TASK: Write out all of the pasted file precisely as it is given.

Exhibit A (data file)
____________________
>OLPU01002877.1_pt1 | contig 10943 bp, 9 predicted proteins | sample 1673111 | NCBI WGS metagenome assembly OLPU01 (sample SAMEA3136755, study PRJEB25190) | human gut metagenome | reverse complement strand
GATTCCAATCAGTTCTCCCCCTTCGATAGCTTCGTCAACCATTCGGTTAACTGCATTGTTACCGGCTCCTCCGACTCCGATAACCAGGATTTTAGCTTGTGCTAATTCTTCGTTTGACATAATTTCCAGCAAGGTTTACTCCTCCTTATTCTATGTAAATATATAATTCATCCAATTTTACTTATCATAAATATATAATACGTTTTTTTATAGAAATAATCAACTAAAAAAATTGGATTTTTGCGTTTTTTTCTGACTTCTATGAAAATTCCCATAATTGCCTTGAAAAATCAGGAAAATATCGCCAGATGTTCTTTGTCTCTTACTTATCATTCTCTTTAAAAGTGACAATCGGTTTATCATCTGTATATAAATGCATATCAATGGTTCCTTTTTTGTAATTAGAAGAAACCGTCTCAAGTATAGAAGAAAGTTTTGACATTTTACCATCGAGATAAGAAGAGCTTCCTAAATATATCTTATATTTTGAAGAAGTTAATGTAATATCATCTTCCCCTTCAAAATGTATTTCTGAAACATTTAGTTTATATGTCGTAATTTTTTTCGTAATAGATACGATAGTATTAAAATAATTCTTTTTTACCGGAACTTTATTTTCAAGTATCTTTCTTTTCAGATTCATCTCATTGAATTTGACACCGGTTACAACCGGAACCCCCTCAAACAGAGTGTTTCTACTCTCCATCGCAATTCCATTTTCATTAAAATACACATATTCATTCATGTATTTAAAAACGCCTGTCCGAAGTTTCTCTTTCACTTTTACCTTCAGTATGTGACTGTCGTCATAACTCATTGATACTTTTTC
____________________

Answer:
>OLPU01002877.1_pt1 | contig 10943 bp, 9 predicted proteins | sample 1673111 | NCBI WGS metagenome assembly OLPU01 (sample SAMEA3136755, study PRJEB25190) | human gut metagenome | reverse complement strand
GATTCCAATCAGTTCTCCCCCTTCGATAGCTTCGTCAACCATTCGGTTAACTGCATTGTTACCGGCTCCTCCGACTCCGATAACCAGGATTTTAGCTTGTGCTAATTCTTCGTTTGACATAATTTCCAGCAAGGTTTACTCCTCCTTATTCTATGTAAATATATAATTCATCCAATTTTACTTATCATAAATATATAATACGTTTTTTTATAGAAATAATCAACTAAAAAAATTGGATTTTTGCGTTTTTTTCTGACTTCTATGAAAATTCCCATAATTGCCTTGAAAAATCAGGAAAATATCGCCAGATGTTCTTTGTCTCTTACTTATCATTCTCTTTAAAAGTGACAATCGGTTTATCATCTGTATATAAATGCATATCAATGGTTCCTTTTTTGTAATTAGAAGAAACCGTCTCAAGTATAGAAGAAAGTTTTGACATTTTACCATCGAGATAAGAAGAGCTTCCTAAATATATCTTATATTTTGAAGAAGTTAATGTAATATCATCTTCCCCTTCAAAATGTATTTCTGAAACATTTAGTTTATATGTCGTAATTTTTTTCGTAATAGATACGATAGTATTAAAATAATTCTTTTTTACCGGAACTTTATTTTCAAGTATCTTTCTTTTCAGATTCATCTCATTGAATTTGACACCGGTTACAACCGGAACCCCCTCAAACAGAGTGTTTCTACTCTCCATCGCAATTCCATTTTCATTAAAATACACATATTCATTCATGTATTTAAAAACGCCTGTCCGAAGTTTCTCTTTCACTTTTACCTTCAGTATGTGACTGTCGTCATAACTCATTGATACTTTTTC